Shelburne, Swanton, Newbury and Troy in Vermont and Freyburg and
Rumford in Maine. These traditions are scanty for most communities,
and sometimes that of one community has been presented by local
historians suspended inn a historical vacuum, as though it represented
the entire Indian legacy of the region. Assembled and interpreted
against the historical background just sketched, however, they form a
valuable contribution to our understanding of the last phase of
Indian occupation in northern New England.
We have seen that the Cowassucks were among those who returned to
their proper homes on the Lower Cowas between Newbury, Vermont, and
Haverhill, New Hampshire. Powers seems to say that when the Lower
Cowas was settled by the English in 1761 Indians were already in
residence. The Indians dwelt at this time on these meadows, east and
west of the river, and were amicable. The loss of their strong ally,
the French, and the chastisement which Rogers inflicted upon their
brethren at St. Francis, had cooled their ardor, and rendered the idea
of our men taking possession of those meadows far more acceptable to
them than it was in 1752." Elsewhere Powers stated, "But after the
old French war, there were some of the St. Francis tribe returned to
the Coos, and lived until a more recent date, when they became
In 1763 there were "about 30 Indians, some with families, who came in
with Hunts, chiefly to trade with Taplin according to Bayley. This
suggests some 150 Indians trading into Newbury, Vermont, and therefore
probably residing somewhere on the upper Connecticut. Farther south,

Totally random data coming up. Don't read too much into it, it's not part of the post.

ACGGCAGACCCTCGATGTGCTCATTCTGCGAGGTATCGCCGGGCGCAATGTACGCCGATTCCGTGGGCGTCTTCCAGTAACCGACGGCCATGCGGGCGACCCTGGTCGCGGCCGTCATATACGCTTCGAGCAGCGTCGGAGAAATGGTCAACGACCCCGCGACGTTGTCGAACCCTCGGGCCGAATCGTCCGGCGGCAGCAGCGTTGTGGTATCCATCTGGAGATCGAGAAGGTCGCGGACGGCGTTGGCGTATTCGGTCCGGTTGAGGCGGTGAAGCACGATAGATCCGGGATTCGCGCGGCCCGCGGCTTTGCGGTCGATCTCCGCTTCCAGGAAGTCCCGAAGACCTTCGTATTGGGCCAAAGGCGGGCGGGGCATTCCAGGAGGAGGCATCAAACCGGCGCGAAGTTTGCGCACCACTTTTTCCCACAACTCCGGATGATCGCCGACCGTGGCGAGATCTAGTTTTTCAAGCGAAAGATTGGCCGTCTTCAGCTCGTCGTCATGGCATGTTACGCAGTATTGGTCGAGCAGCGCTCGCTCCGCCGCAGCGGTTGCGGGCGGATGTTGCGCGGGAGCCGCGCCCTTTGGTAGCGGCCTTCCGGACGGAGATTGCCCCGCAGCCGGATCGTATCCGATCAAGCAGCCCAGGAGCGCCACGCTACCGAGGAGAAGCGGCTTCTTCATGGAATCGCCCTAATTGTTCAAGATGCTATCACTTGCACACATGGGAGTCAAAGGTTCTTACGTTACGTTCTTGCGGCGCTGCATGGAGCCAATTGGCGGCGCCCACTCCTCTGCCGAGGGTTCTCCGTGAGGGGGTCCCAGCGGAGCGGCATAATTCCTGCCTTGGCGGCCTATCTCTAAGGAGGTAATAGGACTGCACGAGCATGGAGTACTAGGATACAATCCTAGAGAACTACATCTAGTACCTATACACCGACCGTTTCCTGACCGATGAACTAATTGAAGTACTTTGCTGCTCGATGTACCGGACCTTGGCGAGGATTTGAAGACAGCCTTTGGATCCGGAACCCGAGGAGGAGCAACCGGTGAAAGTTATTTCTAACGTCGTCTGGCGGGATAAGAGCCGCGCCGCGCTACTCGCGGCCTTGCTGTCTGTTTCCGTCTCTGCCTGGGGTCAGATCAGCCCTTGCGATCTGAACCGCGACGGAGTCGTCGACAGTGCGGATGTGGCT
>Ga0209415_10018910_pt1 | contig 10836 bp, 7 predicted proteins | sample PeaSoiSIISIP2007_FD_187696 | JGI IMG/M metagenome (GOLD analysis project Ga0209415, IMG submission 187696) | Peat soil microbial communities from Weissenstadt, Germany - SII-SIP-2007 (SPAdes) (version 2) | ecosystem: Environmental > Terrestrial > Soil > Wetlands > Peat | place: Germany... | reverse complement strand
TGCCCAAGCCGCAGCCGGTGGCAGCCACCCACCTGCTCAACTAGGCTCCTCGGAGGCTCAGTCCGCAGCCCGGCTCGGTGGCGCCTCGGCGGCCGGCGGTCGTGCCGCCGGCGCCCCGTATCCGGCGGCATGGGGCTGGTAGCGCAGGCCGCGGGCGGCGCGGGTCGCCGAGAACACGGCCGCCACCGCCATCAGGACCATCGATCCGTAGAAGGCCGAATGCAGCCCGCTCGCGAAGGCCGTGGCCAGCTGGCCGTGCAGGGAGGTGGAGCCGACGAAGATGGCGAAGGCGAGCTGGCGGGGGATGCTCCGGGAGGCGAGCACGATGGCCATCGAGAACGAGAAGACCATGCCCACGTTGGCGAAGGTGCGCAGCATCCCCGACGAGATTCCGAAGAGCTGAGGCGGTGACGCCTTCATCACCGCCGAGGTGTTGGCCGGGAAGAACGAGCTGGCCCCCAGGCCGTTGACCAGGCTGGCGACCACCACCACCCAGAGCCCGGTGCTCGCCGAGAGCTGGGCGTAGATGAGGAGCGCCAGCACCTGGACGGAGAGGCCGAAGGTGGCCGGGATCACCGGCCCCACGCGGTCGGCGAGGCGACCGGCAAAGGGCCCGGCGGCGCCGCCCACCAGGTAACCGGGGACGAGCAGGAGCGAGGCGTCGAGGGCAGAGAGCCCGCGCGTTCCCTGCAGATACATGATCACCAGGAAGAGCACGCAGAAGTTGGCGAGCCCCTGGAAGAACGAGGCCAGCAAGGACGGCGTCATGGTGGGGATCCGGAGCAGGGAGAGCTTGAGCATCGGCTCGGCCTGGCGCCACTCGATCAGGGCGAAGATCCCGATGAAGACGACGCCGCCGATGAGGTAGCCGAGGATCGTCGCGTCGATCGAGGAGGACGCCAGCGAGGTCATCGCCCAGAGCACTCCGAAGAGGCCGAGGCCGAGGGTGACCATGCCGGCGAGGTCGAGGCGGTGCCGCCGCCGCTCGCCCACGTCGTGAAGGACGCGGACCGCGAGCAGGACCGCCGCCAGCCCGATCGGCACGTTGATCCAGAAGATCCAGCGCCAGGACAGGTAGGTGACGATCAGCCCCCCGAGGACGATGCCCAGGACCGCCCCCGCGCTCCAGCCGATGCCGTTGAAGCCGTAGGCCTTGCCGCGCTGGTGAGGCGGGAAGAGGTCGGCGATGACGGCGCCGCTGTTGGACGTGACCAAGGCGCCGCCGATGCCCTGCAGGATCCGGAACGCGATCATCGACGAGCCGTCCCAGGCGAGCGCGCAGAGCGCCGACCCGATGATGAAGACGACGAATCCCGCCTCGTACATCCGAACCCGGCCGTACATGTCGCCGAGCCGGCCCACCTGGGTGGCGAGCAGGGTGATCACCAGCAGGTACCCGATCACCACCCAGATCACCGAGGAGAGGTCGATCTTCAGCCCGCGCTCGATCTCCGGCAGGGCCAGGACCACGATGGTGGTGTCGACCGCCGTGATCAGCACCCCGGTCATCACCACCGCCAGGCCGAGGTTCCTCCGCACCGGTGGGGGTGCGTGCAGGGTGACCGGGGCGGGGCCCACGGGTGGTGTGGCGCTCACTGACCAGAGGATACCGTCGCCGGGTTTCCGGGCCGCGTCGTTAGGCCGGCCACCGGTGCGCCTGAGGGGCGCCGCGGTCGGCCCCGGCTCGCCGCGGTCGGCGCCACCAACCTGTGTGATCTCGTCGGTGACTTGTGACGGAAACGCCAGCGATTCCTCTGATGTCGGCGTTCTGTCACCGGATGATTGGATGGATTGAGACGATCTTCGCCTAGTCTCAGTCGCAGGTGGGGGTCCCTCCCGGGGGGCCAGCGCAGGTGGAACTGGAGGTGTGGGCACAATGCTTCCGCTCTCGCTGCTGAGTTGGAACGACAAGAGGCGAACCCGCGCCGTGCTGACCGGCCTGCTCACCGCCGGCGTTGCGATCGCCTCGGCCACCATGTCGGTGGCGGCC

the town of Thetford, Vermont, was settled in 1764, and the settlers "found abundant evidence that this section of country had been
inhabited by a numerous tribe of Indians, previous to the war between
Great Britain and France, in 1756." A camp site was found in southern
part of town, but no Indians returned there.
The History of Our Corn
by Chief Nancy Millette Doucet
It is written throughout history about the Indians of the
Koas and planting of our corn in the meadows. Now with that said, the
corn was shared by the Indians to the settlers. Let's remind everyone
that here in the Koas the Jesuits came in 1675 and Christianity was
woven into our heritage. Not only were the Indians already pretty much
willing to be generous on their merits, but the influence of the
Jesuits became woven into our society.
Over the years the Greene Family kept the corn growing generation- after-generation
carefully safe guarding it from cross pollination. Later they shared the corn with
Sarah and Charlie Calley who grew it for over 35 years. Once I met the Calley's,
they gifted the corn back to me as Chief of the Koasek of the Koas Abenaki
and rightful owners of the Koasek Corn.
Now with all that said, we have shared our corn seed with others and
we have tried to instill that the corn must not be cross-pollinated.
This is a significant part of our history and is documented well
and an aspect that stands out in our heritage and culture.
Mission des Loupes
Mission des Loupes was a mission established in the Coos region around Newbury, VT
by the Jesuit priest/martyr,
Father Sebastian Râle.
Following is information about the mission:
Koas (also Coos or Coosuc) was located, according to P.-Andre Sevigny at the confluence of the Connecticut River and the Lower Ammonoosuc, what is now the town of Newbury, Vermont.The area was a popular rendezvous even after the village was abandoned since the Native Americans used to return to it to plant corn and to fish.
The Jesuits, like Sebastian Râle, even though he was centered at Norridgewock, roamed throughout the area of Canada and New England with the Native Americans.
In the case of the Jesuit Joseph Aubery (1673-1756), who drew the map with the missions on the rivers of New England, it seems that he at least visited there. Since Aubery refers to the mission